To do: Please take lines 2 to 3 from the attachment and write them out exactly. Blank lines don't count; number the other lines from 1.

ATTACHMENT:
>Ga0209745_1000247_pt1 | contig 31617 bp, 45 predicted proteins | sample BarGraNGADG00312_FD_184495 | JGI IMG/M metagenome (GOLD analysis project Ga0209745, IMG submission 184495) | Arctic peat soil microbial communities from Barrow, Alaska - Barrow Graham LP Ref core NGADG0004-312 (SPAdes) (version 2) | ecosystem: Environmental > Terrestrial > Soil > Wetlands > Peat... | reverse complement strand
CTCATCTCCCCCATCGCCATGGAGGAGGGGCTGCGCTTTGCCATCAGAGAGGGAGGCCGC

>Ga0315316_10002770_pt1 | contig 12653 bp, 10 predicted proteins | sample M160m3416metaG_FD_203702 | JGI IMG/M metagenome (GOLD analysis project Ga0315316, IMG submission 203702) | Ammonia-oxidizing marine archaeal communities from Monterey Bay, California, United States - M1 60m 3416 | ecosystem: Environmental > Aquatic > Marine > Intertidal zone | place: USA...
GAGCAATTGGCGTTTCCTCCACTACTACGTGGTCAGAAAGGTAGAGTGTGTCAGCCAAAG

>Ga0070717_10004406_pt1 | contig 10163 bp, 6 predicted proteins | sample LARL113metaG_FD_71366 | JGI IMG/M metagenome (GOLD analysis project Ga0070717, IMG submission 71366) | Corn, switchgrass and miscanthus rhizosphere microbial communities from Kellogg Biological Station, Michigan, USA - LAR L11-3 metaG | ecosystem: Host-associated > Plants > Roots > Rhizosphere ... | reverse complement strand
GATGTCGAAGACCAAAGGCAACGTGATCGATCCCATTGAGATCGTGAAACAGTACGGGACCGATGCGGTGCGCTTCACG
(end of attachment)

CTCATCTCCCCCATCGCCATGGAGGAGGGGCTGCGCTTTGCCATCAGAGAGGGAGGCCGC

>Ga0315316_10002770_pt1 | contig 12653 bp, 10 predicted proteins | sample M160m3416metaG_FD_203702 | JGI IMG/M metagenome (GOLD analysis project Ga0315316, IMG submission 203702) | Ammonia-oxidizing marine archaeal communities from Monterey Bay, California, United States - M1 60m 3416 | ecosystem: Environmental > Aquatic > Marine > Intertidal zone | place: USA...